and engineering | AddRan
names five (three newcomers and two current TCU deans) of the seven who
will lead its new colleges
College of Fine Arts
Born May 22, 1947, in Rochester, N.Y.; Sullivan in his spare time
is a golfer, gardener and jogger. He's also an architecture enthusiast
(able to casually cite the architects of various TCU buildings!)
BA, John Carroll, 1969
MA, Case Western Reserve, 1972 PhD, Case Western Reserve, 1978 Management
Development Program, Harvard, 1996
As the dean of the College of Fine and Professional Arts at Kent
State University, Sullivan in four years opened a downtown Kent
Art Gallery, established the Urban Design Center in Cleveland and
saw contributions to the College double annually, from $630,000
to $2.4 million.
new Fine Arts Dean Scott Sullivan, you must first understand Dutch gamepiecesŃstill-life
paintings of animals killed during the hunt.
Holland, the seemingly odd paintings were widely collected by the middle
The affable 53-year-old Sullivan knows. The art historian's dissertation
and later book delve into the subject, and he continues to consult on
the paintings today.
of that day began as flowers or kitchen utensils, he said, but soon artists
were also painting hunting trophies -- deer, rabbits, swans and hunting
gear. This was strange because by law only the nobility could hunt, and
the wars for independence had decimated most of the upper class. The middle
class, however, thrived.
increasingly wealthy and bought townhouses and country houses and began
to imitate the aristocracy," Sullivan said. "They began to buy these hunting
pictures even though they couldn't hunt. It was like buying a Lexus, a
sign that they had made it in society. Suddenly, there was great demand
for these, and they became very elegant pictures as the century wore on."
It is the
paintings' deeper meaning that animates Sullivan in conversation. It's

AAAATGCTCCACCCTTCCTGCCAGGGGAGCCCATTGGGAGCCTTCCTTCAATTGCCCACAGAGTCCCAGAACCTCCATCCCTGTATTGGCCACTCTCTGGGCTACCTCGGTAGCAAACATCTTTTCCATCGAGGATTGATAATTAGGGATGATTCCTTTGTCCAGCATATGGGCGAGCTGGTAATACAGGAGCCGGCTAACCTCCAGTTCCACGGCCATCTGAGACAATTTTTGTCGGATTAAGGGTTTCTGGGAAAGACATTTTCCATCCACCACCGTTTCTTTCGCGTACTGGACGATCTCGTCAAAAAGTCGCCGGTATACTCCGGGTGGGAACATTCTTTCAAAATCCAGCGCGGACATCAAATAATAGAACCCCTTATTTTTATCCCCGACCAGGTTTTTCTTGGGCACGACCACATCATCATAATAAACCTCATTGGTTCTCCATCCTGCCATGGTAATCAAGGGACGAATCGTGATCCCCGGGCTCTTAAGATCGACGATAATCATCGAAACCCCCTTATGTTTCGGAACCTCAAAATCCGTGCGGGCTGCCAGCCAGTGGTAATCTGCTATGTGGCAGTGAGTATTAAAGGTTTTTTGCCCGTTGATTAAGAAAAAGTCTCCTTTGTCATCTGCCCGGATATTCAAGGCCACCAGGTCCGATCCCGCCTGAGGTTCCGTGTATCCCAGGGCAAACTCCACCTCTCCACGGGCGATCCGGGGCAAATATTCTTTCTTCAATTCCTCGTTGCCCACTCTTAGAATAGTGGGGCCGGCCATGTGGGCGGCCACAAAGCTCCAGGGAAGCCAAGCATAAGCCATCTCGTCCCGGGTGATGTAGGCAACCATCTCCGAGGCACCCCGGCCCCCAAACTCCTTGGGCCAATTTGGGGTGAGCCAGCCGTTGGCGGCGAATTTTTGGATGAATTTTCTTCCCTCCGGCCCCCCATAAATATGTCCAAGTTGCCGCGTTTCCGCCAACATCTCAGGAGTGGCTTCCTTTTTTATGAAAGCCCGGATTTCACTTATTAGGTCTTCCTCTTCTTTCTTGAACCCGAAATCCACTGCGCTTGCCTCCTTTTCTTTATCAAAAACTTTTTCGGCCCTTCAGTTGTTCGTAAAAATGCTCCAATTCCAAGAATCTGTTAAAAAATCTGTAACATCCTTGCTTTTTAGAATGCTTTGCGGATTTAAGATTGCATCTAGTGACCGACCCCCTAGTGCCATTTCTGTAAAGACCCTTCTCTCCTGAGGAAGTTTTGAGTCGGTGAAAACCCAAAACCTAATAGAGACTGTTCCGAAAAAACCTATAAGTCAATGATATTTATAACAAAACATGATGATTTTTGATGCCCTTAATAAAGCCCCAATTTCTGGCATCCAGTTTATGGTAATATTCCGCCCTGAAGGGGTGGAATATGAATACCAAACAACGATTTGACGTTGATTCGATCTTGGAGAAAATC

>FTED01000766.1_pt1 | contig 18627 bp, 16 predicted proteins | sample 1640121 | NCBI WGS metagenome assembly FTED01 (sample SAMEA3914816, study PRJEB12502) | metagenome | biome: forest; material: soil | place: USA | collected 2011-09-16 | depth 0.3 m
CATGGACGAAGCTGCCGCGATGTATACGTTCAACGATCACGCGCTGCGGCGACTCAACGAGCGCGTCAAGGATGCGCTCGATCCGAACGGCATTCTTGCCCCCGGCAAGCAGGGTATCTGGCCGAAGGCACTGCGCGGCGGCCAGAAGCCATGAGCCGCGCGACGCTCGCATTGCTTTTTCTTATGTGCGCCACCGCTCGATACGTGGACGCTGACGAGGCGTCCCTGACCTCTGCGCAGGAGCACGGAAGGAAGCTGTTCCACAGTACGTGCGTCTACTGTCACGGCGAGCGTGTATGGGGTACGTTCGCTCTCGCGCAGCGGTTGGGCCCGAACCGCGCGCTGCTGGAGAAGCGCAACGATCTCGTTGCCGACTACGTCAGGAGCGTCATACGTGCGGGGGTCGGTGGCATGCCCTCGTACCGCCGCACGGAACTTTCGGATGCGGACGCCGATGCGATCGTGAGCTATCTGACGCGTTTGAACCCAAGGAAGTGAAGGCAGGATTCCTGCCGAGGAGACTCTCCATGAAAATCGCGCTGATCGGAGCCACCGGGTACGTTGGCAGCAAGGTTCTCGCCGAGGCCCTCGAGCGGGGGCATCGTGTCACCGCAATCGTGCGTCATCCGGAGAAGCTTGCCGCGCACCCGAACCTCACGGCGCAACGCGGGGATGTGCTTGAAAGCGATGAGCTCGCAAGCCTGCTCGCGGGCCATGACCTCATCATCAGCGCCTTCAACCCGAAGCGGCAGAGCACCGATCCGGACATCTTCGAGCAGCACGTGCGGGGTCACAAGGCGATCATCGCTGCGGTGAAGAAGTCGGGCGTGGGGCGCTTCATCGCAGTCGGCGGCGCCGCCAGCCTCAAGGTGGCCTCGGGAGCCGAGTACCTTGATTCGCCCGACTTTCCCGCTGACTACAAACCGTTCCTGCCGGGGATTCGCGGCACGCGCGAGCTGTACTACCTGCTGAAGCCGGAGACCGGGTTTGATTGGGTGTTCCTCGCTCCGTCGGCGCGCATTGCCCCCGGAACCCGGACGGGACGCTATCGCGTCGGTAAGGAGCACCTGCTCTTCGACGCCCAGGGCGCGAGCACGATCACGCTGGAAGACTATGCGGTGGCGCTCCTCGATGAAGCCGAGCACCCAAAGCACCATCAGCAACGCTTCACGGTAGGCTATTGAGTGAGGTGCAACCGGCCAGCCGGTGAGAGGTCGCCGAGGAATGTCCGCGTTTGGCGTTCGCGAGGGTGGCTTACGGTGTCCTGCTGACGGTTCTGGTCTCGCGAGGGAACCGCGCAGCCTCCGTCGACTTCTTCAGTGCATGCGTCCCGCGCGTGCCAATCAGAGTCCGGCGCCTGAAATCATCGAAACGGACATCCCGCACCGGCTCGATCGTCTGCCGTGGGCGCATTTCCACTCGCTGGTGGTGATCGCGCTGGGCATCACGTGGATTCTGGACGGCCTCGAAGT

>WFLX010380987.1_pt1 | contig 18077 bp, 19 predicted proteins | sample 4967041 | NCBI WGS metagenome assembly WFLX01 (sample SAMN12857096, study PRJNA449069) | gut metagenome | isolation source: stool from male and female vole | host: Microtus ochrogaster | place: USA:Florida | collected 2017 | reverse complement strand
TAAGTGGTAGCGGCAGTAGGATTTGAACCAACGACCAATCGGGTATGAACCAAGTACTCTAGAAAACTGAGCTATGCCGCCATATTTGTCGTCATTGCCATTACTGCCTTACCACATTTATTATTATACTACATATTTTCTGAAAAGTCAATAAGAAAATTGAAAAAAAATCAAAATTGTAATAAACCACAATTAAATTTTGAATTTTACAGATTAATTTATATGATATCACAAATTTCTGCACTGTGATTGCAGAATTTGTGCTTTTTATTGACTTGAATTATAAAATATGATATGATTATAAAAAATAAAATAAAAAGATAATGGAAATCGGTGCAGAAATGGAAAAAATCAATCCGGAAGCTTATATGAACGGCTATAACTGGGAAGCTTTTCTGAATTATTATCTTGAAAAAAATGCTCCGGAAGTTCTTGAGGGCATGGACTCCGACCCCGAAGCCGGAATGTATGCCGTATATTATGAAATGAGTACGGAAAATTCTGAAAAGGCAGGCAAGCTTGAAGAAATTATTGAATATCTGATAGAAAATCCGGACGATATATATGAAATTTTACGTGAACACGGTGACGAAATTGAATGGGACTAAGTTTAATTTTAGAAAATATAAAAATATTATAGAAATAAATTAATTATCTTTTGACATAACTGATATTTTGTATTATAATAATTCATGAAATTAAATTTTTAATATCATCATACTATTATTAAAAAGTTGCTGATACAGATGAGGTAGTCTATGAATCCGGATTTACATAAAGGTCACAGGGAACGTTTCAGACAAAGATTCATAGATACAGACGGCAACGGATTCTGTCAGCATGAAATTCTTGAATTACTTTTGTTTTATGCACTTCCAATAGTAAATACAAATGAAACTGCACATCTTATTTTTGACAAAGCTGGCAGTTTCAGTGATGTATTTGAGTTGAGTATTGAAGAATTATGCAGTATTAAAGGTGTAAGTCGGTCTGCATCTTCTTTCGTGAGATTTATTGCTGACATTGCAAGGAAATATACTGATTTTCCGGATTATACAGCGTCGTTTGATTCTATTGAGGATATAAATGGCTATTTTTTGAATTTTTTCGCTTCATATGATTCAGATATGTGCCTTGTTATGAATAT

also why he's spent a lifetime promoting the point behind all of the fine
communicates the culture, the entire history of the people who produced
it," he said. "Even the art that is produced today, though it
may not be readily apparent, is transmitting the values of our culture.
do you do for fun? It's almost always about the arts. You go to a movie.
You listen to a CD. You watch a play. It is the arts that renew our spirits
and speak to us intrinsically in a way that you can't express in words."
found his art history love during his junior year in college that he spent
in Rome. There, he saw first-hand some of the world's greatest art and
later, Sullivan sees his new post, though smaller than his Kent State
job, as perhaps more exciting. One of his first initiatives? To bring
a premier visiting artist and lecture series to campus.
you had a college that was divided so that each will now have its own
focus. You have a chancellor who talks about the fine arts as one of the
University's centers of excellence.
of having the close relationship between the city and the school, like
that which exists in Fort Worth, is a tremendous asset and creates opportunities
for the school and the city.
to any fine arts dean, no matter where you're coming from."